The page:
The precise manner in which the device sweeps the Riverine mines and in particular the exact manner in which the high voltage pulse detonates the mine can not be accurately predicted because of the variations in installation hardware and techniques and manner in which cutter 24 intercepts the mine control cable. However, consideration of some of the observed cases will serve to clarify some modes of operation. When the control cable is connected to some detonating control mechanism at the shore control point and both blades of the cutter contact both control wires, the charge on capacitor 32 is divided with a part thereof going to the controller and a part thereof going to the detonator in the mine. The return path in such a case may be through electrical leakage in the mine between the detonator circuit and the mine case and a water return path, or through a leakage at the point of entry of the control cable into the mine. The latter case has been observed many times as a corona or arc. If one wire of a controller connected mine is penetrated before the other, then the current path is through the detonator, the other wire, the controller, the penetrated wire and via the water return. If the control cable is unconnected at the shore installation, the return path is via detonator-mine leakage or control cable joint leakage, as outlined in the connected cable example above. In one successful embodiment, the device employs a high voltage of 16,000 volts: and the value of capacitor 32 is 80 microfarads. The effects of a pulse of this magnitude being delivered to a low voltage detonator circuit are so catastrophic to the system that the actual current path is difficult to determine.

Obviously, other embodiments and modifications of the subject invention will readily come to the mind of one skilled in the art having the benefit of the teachings presented in the foregoing description and the drawing. It is, therefore, to be understood that this invention is not to be limited thereto and that said modifications and embodiments are intended to be included within the scope of the appended claims.

The invention described herein may be manufactured and used by or for the Government of the United States of America for governmental purposes without the payment of any royalties thereon or therefor.

Patent Citations
Cited PatentFiling datePublication dateApplicantTitle
US2967506 *May 11, 1945Jan 10, 1961Clifford S LivermoreAnti-torpedo system
Referenced by
Citing PatentFiling datePublication dateApplicantTitle
US5598152 *Dec 29, 1994Jan 28, 1997The United States Of America As Represented By The Secretary Of The NavyMine sweeping system for magnetic and non-magnetic mines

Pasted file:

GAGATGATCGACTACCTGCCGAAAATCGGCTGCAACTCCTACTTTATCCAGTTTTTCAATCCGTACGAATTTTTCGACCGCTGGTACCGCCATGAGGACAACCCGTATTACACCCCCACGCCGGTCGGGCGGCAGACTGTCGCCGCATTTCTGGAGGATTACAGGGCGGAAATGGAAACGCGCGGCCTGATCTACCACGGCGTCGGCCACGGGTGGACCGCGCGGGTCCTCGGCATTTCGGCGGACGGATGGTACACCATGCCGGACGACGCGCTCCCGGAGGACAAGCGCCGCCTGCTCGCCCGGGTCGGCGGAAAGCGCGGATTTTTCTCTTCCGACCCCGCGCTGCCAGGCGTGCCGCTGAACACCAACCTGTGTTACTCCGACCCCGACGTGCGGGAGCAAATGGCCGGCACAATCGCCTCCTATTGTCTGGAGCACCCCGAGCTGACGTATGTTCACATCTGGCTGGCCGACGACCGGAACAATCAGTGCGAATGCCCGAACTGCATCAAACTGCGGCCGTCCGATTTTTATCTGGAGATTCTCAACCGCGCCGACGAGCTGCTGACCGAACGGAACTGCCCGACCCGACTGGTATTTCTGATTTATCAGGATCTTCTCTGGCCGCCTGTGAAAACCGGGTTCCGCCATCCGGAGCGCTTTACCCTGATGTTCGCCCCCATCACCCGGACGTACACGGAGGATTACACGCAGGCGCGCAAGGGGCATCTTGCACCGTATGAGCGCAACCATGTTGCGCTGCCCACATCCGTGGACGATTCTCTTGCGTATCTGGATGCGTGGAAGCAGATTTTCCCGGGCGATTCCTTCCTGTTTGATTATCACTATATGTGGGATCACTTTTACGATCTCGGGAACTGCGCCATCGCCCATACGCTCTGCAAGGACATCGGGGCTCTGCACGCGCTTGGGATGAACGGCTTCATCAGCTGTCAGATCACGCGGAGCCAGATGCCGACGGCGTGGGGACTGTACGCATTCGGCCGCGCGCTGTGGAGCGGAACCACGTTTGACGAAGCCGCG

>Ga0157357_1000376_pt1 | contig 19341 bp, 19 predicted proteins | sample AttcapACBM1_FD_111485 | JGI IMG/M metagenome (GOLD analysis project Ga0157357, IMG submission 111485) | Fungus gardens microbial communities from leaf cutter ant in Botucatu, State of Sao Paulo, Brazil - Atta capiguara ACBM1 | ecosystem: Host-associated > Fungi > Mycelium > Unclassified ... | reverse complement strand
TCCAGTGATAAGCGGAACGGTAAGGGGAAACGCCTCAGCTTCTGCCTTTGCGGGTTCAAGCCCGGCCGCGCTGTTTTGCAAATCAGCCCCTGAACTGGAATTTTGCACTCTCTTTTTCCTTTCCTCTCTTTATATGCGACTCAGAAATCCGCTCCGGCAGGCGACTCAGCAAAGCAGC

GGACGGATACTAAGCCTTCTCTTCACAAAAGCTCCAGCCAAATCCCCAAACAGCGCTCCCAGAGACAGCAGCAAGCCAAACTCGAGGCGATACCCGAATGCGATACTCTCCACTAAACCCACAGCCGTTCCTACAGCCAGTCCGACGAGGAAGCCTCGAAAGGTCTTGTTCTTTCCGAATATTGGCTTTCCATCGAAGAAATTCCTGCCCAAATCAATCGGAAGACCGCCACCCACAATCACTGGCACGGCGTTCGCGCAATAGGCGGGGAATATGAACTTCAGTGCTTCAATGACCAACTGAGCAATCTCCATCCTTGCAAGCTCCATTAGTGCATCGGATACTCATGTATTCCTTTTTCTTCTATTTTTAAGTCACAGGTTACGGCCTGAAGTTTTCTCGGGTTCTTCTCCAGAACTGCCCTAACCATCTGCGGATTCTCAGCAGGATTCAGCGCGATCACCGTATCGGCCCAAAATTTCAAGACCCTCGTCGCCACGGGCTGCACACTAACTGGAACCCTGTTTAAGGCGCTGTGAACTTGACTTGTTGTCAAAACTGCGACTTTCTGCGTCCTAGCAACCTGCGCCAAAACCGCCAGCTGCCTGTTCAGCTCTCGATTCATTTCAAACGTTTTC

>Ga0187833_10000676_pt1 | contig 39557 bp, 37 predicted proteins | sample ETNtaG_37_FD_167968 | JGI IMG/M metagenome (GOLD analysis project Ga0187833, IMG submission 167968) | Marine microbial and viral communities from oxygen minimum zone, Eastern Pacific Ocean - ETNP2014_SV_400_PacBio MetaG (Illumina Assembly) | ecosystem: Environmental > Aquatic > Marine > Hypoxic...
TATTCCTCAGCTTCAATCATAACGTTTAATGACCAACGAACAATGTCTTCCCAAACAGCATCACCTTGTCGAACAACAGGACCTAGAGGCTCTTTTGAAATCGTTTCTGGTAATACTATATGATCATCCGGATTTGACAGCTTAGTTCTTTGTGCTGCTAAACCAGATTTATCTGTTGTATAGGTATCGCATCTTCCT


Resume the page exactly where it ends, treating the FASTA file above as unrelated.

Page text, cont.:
US5665934 *Jul 31, 1996Sep 9, 1997The United States Of America As Represented By The Secretary Of The ArmyArmed-state detector for antitank mines
US5886661 *Apr 16, 1993Mar 23, 1999The United States Of America As Represented By The Secretary Of The NavySubmerged object detection and classification system
US7775145 *Aug 2, 2007Aug 17, 2010Xtreme Ads LimitedSystem for neutralizing explosive and electronic devices
US7775146Feb 12, 2008Aug 17, 2010Xtreme Ads LimitedSystem and method for neutralizing explosives and electronics
US7958809Aug 13, 2010Jun 14, 2011Xtreme Ads LimitedMethod for neutralizing explosives and electronics
US8499675 *Jan 31, 2012Aug 6, 2013Applied Energetics, IncSystems and method for igniting explosives
US8561515Dec 20, 2012Oct 22, 2013Xtreme Ads LimitedMethod for neutralizing explosives and electronics
US8683907Mar 14, 2013Apr 1, 2014Xtreme Ads LimitedElectrical discharge system and method for neutralizing explosive devices and electronics
US8887611Oct 14, 2013Nov 18, 2014Xtreme Ads LimitedMethod for neutralizing explosives and electronics
US9243874Mar 17, 2014Jan 26, 2016Xtreme Ads LimitedElectrical discharge system and method for neutralizing explosive devices and electronics
US20040194684 *Apr 3, 2003Oct 7, 2004Edo CorporationSystem for alternatively or concomitantly mine hunting and minesweeping
US20080028921 *Aug 2, 2007Feb 7, 2008Peter Victor BitarSystem for neutralizing explosive and electronic devices
US20110120290 *Aug 13, 2010May 26, 2011Peter Victor BitarMethod for neutralizing explosives and electronics
US20120125182 *Jan 31, 2012May 24, 2012Lundquist Paul BSystems and method for igniting explosives
WO2013036814A3 *Sep 7, 2012May 2, 2013Xtreme Ads LimitedElectrical discharge system and method for neutralizing explosive devices and electronics
Classifications
U.S. Classification102/402, 89/1.11, 89/1.13, 114/221.00A
International ClassificationB63G7/04
Cooperative ClassificationB63G7/04
European ClassificationB63G7/04